Plato, Apology, section 24a (search)
and Lycon on account of the orators; so that, as I said in the beginning, I should be surprised if I were able to remove this prejudice from you in so short a time when it has grown so great. There you have the truth, men of Athens, and I speak without hiding anything from you, great or small or prevaricating. And yet I know pretty well that I am making myself hated by just that conduct; which is also a proof that I am speaking the truth and that this is the prejudice against me and these are its causes. And whether you investigate
Plato, Apology, section 22e (search)
in behalf of the oracle whether I should prefer to be as I am, neither wise in their wisdom nor foolish in their folly, or to be in both respects as they are. I replied then to myself and to the oracle that it was better for me to be as I am.Now from this investigation, men of Athens,
Plato, Apology, section 22d (search)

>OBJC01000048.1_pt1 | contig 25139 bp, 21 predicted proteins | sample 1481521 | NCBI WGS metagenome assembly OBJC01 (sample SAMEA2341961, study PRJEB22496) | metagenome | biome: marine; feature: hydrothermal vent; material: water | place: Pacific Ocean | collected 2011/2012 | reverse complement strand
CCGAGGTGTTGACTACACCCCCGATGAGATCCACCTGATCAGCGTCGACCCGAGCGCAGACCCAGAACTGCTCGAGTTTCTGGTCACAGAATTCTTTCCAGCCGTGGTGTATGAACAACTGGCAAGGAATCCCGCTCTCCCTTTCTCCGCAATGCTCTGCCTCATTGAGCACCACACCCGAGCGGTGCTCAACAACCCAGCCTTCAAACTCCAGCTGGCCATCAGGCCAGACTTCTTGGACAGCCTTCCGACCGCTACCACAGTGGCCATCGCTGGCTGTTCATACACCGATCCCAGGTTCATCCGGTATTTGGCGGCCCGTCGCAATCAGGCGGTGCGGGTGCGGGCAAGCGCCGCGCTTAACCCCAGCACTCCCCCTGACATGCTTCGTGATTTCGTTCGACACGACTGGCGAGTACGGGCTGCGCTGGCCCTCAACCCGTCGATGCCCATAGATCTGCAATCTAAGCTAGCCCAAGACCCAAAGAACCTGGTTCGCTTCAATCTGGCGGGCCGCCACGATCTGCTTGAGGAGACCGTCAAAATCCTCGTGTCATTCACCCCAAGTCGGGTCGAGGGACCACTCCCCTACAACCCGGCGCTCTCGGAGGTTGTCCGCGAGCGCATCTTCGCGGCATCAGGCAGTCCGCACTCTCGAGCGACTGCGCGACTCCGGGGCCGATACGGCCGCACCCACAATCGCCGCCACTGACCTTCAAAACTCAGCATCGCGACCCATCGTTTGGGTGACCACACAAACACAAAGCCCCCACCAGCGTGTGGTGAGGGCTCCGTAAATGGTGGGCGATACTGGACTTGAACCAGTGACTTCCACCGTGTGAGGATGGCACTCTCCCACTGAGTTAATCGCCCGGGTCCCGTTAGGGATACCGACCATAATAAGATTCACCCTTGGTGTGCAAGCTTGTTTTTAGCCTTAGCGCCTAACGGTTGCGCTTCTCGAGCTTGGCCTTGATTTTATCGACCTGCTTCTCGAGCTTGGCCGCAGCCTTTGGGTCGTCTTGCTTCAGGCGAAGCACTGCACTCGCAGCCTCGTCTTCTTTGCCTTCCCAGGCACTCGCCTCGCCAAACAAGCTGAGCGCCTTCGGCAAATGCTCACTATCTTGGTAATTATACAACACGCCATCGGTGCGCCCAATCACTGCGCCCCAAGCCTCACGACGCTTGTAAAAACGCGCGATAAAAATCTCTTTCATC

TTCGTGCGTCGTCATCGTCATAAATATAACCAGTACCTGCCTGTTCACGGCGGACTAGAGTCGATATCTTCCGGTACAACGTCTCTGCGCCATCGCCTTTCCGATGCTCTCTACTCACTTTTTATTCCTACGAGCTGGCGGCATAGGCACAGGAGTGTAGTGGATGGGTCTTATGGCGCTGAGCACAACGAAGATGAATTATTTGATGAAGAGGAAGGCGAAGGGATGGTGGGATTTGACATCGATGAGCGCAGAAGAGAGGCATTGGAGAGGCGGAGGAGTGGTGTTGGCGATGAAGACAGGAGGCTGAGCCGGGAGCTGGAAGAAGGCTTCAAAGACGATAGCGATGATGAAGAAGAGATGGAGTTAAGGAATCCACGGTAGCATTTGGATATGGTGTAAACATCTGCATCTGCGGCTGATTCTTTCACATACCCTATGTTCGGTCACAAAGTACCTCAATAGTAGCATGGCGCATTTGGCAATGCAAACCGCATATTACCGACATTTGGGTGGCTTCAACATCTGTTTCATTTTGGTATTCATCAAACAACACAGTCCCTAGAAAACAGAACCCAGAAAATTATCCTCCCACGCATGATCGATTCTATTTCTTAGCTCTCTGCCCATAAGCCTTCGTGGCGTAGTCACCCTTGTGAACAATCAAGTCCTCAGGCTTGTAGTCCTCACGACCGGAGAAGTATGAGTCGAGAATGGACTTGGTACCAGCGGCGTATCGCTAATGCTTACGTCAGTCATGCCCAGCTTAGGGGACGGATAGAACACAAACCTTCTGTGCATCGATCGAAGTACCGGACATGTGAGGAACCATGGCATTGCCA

For I was conscious that I knew practically nothing, but I knew I should find that they knew many fine things. And in this I was not deceived; they did know what I did not, and in this way they were wiser than I. But, men of Athens, the good artisans also seemed to me to have the same failing as the poets; because of practicing his art well, each one thought he was very wise in the other most important matters, and this folly of theirs obscured that wisdom, so that I asked myself
Plato, Apology, section 21e (search)
to be wiser than he, and these same things seemed to me to be true; and there I became hateful both to him and to many others.After this then I went on from one to another, perceiving that I was hated, and grieving and fearing, but nevertheless I thought I must consider the god's business of the highest importance. So I had to go, investigating the meaning of the oracle, to all those who were reputed to know anything. And by the Dog, men of Athens
Plato, Apology, section 21c (search)